13
CHAPTER OUTLINE
13.1
Newton’s Law of Universal
Gravitation
13.2
Measuring the Gravitational
Constant
13.3
FreeFall Acceleration and
the Gravitational Force
13.4
Kepler’s Laws and the
Motion of Planets
13.5
The Gravitational Field
13.6
Gravitational Potential
Energy
13.7
Energy Considerations in
Motion
Planetary and Satellite
Universal Gravitation
ANSWERS TO QUESTIONS
Q13.1
Because
g
is the same for all objects near the Earth’s surface.
The larger mass needs a larger force to give it just the same
acceleration.
Q13.2
To a good first approximation, your bathroom scale reading is
unaffected because you, the Earth, and the scale are all in free
fall in the Sun’s gravitational field, in orbit around the Sun. To
a precise second approximation, you weigh slightly less at
noon and at midnight than you do at sunrise or sunset. The
Sun’s gravitational field is a little weaker at the center of the
Earth than at the surface subsolar point, and a little weaker still
on the far side of the planet. When the Sun is high in your sky,
its gravity pulls up on you a little more strongly than on the
Earth as a whole. At midnight the Sun pulls down on you a
little less strongly than it does on the Earth below you. So you
can have another doughnut with lunch, and your bedsprings
will still last a little longer.
Q13.3
Kepler’s second law states that the angular momentum of the Earth is constant as the Earth orbits
the sun. Since
Lmr
=
ω
, as the orbital radius decreases from June to December, then the orbital speed
must increase accordingly.
Q13.4
Because both the Earth and Moon are moving in orbit about the Sun. As described by
Fm
a
gravitational
centripetal
=
, the gravitational force of the Sun merely keeps the Moon (and Earth) in a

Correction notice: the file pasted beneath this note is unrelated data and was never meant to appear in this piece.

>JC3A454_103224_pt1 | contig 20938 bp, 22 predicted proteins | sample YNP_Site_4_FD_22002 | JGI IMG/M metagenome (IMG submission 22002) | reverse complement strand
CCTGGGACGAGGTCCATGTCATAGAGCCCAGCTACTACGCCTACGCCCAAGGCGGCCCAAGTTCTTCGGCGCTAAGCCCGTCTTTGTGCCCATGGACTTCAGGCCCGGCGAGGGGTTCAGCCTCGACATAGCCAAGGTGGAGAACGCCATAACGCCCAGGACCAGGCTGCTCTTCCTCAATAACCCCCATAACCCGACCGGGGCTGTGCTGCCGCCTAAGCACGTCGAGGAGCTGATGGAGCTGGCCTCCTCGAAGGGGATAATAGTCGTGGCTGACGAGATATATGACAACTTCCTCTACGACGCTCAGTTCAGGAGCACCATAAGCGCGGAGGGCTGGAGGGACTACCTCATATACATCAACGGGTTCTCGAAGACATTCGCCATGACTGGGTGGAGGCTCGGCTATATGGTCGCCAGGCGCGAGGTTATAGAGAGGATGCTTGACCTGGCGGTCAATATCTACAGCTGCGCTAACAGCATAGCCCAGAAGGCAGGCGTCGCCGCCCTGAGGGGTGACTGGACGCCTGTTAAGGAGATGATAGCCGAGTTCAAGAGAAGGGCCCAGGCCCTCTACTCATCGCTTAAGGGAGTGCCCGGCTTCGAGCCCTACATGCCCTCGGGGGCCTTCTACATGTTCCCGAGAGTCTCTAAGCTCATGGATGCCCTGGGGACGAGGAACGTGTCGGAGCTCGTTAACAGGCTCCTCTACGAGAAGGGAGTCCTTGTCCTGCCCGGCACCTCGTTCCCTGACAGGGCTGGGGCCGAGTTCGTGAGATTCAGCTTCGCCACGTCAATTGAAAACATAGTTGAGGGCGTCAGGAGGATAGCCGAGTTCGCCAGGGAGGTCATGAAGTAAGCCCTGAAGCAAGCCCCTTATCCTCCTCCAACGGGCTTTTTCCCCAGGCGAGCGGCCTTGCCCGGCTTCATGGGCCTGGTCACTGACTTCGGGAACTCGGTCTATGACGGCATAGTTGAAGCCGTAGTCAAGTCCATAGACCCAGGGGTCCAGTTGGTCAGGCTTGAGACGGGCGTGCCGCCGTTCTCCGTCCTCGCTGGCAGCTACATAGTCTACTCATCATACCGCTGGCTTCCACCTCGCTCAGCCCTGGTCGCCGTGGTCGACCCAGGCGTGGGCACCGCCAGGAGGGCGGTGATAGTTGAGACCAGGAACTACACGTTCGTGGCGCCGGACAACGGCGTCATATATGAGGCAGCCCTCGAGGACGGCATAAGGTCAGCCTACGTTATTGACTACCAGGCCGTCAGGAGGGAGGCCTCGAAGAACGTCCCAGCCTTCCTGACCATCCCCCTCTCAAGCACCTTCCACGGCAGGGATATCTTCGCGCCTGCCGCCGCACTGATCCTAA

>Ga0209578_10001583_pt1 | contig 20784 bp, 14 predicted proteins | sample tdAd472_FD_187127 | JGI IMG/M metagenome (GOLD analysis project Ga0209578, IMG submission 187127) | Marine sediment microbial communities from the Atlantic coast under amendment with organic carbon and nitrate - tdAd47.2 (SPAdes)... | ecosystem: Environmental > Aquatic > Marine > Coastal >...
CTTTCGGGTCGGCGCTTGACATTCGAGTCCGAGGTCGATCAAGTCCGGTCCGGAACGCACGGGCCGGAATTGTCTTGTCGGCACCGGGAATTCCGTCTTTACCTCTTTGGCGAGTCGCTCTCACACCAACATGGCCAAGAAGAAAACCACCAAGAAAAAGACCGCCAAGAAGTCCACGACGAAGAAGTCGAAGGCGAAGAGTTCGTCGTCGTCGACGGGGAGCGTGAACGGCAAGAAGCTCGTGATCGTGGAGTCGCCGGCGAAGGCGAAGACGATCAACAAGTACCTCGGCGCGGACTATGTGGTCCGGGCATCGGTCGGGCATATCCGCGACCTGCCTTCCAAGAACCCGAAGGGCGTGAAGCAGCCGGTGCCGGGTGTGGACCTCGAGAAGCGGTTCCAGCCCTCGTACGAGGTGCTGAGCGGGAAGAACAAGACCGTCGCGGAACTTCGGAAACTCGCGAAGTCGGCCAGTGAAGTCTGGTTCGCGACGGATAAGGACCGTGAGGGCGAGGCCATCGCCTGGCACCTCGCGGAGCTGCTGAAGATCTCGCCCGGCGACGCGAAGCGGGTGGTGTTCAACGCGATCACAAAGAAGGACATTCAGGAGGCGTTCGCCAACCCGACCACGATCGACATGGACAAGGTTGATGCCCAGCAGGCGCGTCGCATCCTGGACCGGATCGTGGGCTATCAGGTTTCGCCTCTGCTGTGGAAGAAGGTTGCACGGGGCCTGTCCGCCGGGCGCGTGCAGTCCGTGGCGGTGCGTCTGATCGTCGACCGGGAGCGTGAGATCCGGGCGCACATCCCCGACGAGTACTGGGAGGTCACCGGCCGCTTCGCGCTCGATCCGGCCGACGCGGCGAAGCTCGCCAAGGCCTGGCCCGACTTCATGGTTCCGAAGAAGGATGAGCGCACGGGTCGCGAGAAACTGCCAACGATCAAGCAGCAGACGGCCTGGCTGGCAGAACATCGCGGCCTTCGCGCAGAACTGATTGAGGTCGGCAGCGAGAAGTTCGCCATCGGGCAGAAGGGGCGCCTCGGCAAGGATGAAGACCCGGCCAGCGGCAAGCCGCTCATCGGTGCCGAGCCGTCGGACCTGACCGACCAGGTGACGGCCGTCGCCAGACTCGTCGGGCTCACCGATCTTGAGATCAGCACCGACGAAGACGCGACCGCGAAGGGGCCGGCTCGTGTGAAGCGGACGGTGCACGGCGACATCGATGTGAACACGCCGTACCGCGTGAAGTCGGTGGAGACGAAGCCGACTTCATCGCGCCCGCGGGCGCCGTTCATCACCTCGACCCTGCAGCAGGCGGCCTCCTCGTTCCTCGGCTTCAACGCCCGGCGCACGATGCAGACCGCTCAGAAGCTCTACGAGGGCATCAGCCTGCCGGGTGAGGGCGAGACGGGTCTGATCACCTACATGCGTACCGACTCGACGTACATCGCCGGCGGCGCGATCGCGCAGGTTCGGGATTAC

nearly circular orbit of radius 150 million kilometers. Because of its velocity, the Moon is kept in its
orbit about the Earth by the gravitational force of the Earth. There is no imbalance of these forces, at
new moon or full moon.
Q13.5
Air resistance causes a decrease in the energy of the satelliteEarth system. This reduces the diameter
of the orbit, bringing the satellite closer to the surface of the Earth. A satellite in a smaller orbit,
however, must travel faster. Thus, the effect of air resistance is to speed up the satellite!
Q13.6
Kepler’s third law, which applies to all planets, tells us that the period of a planet is proportional to
r
32
. Because Saturn and Jupiter are farther from the Sun than Earth, they have longer periods. The
Sun’s gravitational field is much weaker at a distant Jovian planet. Thus, an outer planet experiences
much smaller centripetal acceleration than Earth and has a correspondingly longer period.
381
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Universal Gravitation
Q13.7
Ten terms are needed in the potential energy:
U
UUUUUUUUUU
=+++++++++
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45
.
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 Spring '08
 Shannon
 Acceleration, Force, General Relativity, kg

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